The name of this blog, Rainbow Juice, is intentional.
The rainbow signifies unity from diversity. It is holistic. The arch suggests the idea of looking at the over-arching concepts: the big picture. To create a rainbow requires air, fire (the sun) and water (raindrops) and us to see it from the earth.
Juice suggests an extract; hence rainbow juice is extracting the elements from the rainbow, translating them and making them accessible to us. Juice also refreshes us and here it symbolises our nutritional quest for understanding, compassion and enlightenment.

Wednesday 24 November 2021

Don't Resist - Desist

Carl Jung
Those seeking change have, for centuries, resisted the incumbent and prevailing order. All too often this has resulted in little, if any, real change. Sometimes, all that changes are the players, leaving the system itself largely intact.

The reasons for this are many. This blogpiece does not have the space to enter into a full analysis, nor even offer a complete alternative.  What it does do, however, is to pose a question that social change activists may like to consider.

One of the greatest psychologists of the 20th century, Carl Jung, offered this insight:

“What you resist not only persists, but will grow in size.”

Although Jung’s primary work was at an individual level, he was also a shrewd observer of cultural behaviour. He recognised that patterns within individuals are repeated within the wider society – each helping to create the other.

Jung wasn’t the only one to recognise the mutually enlarging relationship between resistance and persistence. We can see a similar concept in Isaac Newton’s famous third law of motion. Often cited simply as action-reaction, this law tells us that when two objects exert a force on each other, then the forces are equal in magnitude, and opposite in direction. Simply put, this suggests that when one object exerts a greater force, then the other object will react by increasing its own force. What one resists, the other persists.

The same is true in our social and cultural settings. An action stimulates a reaction, which then becomes the stimulus for a further reaction.

Certainly, there are things that we must have the courage to say ‘No’ to – racism and sexism are two of the most obvious and blatant.

However, attempting to build an entire alternative system around saying ‘No’ is bound to end in tears, mistrust, and failure.

We may be better to move from a resisting modality to one of desisting. Similarly sounding words, yet a peek into their etymology gives us insight into their quite different qualities. Both receive their verb from Latin – sistere, meaning to stand, or stand firm.

Often the prefix re suggests a going back, or again. It also, as it does here in the word resist, means against (as in opposition to). Hence, resist literally means ‘to stand in opposition to, stand against.’ The word has an obvious oppositional, almost antagonistic, flavour.

What about the word desist? The same verb, i.e., to stand. The prefix de however, gives the word a much different flavour. De is also of Latin derivation and means away from, down from, or off. The word desist then, has the sense of standing away from, or standing apart from.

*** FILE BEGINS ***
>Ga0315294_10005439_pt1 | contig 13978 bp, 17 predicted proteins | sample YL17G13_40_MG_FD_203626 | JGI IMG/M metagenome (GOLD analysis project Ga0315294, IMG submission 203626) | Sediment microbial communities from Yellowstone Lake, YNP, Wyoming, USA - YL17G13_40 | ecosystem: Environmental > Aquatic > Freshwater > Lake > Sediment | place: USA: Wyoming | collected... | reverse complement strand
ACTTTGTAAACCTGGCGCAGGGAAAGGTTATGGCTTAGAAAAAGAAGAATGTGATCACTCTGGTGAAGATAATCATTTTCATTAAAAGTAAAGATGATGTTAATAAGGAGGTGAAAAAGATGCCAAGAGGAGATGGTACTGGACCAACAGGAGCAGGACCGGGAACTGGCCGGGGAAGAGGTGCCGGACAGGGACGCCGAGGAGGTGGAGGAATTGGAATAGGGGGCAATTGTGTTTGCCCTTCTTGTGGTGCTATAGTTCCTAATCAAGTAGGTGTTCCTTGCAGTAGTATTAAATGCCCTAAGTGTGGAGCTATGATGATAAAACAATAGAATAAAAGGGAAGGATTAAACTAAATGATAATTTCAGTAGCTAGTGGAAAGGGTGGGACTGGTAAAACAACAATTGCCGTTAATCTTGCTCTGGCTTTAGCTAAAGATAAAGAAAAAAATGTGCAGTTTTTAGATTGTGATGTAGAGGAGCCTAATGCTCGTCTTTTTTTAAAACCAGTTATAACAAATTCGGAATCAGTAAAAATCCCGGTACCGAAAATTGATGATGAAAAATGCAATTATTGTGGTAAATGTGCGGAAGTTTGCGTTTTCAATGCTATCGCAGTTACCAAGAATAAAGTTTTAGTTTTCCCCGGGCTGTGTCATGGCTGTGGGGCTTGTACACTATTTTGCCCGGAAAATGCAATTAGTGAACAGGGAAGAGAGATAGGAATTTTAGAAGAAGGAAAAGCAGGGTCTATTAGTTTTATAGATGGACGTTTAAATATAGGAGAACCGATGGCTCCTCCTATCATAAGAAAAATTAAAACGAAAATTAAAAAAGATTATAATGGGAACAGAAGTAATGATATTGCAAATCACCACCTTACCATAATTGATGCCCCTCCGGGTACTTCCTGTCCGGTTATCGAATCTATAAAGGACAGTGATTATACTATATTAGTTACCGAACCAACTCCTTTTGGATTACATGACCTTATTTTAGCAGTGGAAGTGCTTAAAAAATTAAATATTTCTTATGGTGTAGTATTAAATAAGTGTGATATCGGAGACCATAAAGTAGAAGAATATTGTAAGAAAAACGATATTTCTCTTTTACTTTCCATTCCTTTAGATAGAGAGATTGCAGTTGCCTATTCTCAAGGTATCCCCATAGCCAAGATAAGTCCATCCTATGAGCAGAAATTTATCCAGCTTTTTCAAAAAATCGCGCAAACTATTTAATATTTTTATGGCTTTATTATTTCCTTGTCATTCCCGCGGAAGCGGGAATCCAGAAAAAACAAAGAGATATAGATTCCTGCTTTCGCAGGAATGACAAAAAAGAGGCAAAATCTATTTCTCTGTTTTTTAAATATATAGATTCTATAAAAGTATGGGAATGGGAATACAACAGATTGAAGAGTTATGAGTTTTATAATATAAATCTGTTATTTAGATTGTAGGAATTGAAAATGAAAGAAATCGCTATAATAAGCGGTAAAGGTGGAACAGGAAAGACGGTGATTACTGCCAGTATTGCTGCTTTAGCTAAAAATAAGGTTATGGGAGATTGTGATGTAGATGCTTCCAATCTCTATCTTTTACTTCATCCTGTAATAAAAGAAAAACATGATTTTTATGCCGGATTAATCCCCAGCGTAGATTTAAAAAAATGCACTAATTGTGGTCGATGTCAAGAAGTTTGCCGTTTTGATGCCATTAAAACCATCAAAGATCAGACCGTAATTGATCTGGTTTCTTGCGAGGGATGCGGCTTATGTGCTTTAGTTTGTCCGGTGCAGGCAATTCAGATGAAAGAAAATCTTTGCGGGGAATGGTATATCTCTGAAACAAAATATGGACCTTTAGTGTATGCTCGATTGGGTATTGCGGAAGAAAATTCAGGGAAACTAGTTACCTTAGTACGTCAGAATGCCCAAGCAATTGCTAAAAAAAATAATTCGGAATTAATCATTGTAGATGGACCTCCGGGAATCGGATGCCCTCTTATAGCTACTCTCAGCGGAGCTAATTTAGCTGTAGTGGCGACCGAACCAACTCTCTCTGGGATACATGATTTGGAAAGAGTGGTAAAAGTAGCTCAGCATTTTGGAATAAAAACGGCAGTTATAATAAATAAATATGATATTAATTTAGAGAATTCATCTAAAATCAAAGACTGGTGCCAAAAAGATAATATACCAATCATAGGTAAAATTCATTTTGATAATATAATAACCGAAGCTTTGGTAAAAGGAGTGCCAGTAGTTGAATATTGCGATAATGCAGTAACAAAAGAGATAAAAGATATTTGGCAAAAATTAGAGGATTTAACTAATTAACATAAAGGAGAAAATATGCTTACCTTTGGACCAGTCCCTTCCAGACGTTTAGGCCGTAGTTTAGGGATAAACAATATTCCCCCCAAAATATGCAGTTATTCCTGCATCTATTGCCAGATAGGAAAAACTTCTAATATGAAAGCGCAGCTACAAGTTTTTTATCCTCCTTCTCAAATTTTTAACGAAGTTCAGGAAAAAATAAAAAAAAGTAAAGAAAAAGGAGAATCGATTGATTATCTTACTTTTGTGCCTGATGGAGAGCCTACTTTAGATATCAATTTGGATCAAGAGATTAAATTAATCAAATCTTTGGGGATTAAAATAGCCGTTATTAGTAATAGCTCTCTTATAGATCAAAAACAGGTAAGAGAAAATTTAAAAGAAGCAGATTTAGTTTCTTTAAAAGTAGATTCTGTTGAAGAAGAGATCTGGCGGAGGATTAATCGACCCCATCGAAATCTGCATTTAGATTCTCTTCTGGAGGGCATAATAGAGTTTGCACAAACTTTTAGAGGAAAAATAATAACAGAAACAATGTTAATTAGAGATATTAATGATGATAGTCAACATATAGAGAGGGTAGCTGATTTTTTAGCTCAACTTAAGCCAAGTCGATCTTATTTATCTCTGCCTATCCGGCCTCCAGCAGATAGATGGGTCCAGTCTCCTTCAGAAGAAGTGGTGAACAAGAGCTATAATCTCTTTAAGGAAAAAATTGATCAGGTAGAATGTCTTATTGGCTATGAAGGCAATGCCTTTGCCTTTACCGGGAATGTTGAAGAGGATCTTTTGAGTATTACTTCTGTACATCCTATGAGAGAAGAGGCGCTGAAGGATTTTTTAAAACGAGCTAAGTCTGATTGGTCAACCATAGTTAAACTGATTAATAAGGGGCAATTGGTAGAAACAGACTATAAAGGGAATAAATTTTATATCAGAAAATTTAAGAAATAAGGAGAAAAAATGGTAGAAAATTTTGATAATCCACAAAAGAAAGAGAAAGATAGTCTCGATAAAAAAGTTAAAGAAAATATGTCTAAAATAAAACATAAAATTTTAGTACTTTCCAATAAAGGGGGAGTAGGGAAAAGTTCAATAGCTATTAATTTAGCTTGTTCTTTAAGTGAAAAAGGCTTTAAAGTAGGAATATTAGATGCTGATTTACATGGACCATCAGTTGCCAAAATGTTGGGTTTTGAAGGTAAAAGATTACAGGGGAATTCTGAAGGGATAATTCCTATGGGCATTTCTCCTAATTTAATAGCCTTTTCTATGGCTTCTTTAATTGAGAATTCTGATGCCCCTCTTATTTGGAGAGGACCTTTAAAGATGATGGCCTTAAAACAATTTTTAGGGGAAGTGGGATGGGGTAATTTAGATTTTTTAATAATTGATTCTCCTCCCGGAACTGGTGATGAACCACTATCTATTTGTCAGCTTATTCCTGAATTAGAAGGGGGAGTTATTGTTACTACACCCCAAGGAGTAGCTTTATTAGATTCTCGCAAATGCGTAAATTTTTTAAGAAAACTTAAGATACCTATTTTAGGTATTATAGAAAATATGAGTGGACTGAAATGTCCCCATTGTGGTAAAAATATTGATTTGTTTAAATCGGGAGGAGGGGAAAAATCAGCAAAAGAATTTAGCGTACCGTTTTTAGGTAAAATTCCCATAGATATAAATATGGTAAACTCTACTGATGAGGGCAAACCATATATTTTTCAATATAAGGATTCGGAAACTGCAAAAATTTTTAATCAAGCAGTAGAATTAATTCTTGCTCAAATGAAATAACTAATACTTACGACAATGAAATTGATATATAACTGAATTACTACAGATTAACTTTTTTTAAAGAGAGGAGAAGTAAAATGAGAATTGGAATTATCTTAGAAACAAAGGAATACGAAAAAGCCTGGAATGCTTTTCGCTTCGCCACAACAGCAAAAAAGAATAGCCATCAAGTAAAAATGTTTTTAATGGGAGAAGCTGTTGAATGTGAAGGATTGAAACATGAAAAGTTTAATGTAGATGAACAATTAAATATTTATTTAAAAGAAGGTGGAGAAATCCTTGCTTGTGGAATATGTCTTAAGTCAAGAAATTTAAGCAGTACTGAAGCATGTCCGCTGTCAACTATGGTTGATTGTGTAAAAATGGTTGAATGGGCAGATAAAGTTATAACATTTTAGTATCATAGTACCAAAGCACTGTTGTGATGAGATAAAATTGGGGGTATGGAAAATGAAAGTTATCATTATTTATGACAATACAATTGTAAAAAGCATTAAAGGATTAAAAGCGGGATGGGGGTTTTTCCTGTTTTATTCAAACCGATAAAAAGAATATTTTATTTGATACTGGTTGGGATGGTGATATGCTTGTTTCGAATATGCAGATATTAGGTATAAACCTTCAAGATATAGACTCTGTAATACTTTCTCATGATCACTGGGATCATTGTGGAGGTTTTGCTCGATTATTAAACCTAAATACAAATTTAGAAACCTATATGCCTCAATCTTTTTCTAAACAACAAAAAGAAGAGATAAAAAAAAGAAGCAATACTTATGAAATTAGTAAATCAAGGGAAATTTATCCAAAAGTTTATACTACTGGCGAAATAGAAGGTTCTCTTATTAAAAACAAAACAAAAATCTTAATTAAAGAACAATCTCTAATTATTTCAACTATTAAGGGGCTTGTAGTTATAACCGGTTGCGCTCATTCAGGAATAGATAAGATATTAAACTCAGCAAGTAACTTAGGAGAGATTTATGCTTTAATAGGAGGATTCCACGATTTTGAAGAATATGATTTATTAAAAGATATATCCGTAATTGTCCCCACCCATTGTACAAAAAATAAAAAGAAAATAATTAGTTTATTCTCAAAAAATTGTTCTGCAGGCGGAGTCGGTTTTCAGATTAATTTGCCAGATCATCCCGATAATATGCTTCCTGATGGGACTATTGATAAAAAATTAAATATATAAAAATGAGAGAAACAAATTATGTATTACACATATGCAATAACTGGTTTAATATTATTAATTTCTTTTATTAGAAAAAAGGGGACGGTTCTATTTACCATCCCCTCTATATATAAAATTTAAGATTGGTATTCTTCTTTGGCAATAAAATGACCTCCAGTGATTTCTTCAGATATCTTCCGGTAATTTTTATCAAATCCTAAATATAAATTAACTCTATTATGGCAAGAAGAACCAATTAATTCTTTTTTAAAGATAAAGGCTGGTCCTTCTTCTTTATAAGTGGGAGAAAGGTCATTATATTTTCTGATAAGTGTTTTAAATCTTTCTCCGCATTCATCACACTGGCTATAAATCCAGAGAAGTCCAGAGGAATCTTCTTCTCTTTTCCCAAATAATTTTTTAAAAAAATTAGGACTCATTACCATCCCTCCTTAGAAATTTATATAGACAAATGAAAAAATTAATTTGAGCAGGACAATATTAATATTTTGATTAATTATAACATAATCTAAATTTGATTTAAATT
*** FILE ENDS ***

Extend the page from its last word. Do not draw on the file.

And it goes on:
Quite a different flavour. There is no sense of opposition, yet it retains the sense of firmness, steadiness, and taking a stand. The difference is that one stands in opposition to something, the other stands apart from, standing firm elsewhere. It stands on its own merit, and stands in its own authorship and integrity.

This leads to the question that was foreshadowed at the beginning of this blog.

What would happen if social change movements shifted from resisting to desisting? What if, instead of trying to resist and fight against the system, the system was ignored and by-passed with effort going instead into creating a new system?

What if, instead of buying into systems, we simply stopped purchasing from them? What if we desisted from our consumer role, and became engaged, interactive, and communal citizens?

This is exactly what Buckminster Fuller was advocating, when he advised that:

“You never change things by fighting the existing reality. To change something, build a new model that makes the existing model obsolete.”

Not only is Bucky’s advice likely to be more effectual, just think of the effort and time not wasted on resisting and trying to change a system that is reluctant to change.

Think too, of the amount of angst, anger, disappointment, and torment that could be averted.

If the efforts that go into resisting were instead channelled into desisting, then just imagine the creative opportunities that could emerge.

Is it too late to stop resisting? Is it too late to stand aside from the life-destroying systems that surround us?

Tuesday 16 November 2021

Bewilderment (Book Review)

Bewilderment1 picks up a theme explored exceptionally well in Richard Powers critically acclaimed 2018 novel, Overstory. Where Overstory told the story of human-nature disconnection mostly from the point of view of nature, Bewilderment explores that disconnection through the eyes of two living, and one dead, human.

Theo Byrne is an astrobiologist wondering about how life may have evolved on other planets. His nine-year old son, Robin, is simply wondering. Yet, his wonderings are profound, and because of this, is ostracised by his classmates.  Alyssa, Theo’s wife and Robin’s mother, who died in an accident, was a lawyer/advocate working with animal-rights NGOs.

The novel is full of irony. Theo is busy looking for life on exo-planets. Meanwhile, Robin is attempting to draw and paint every endangered species in America.

Theo is told by a psychologist that Robin is ‘on the spectrum,’ prompting Theo to respond that we are all on the spectrum – that’s what life is: a spectrum. Theo also wonders why it is that the zealous desire to diagnose psychiatric disorder is not itself a psychiatric disorder.

Powers narrative asks us to view the natural world through the eyes of a nine-year old, and to ask questions that only nine-year-olds seem capable of asking. Bewildering questions.

Together, Theo and Robin, grapple with, and meditate upon Fermi’s Paradox. Named after the nuclear physicist, Enrico Fermi, the paradox asks, ‘where is everybody?’ If the cosmos is full of trillions upon trillions of galaxies, stars, and planets, then life elsewhere must be in abundance, yet there is no evidence. Many explanations for the paradox have been put forward, and Powers skilfully weaves these into the conversations between astrobiologist father and quizzical son.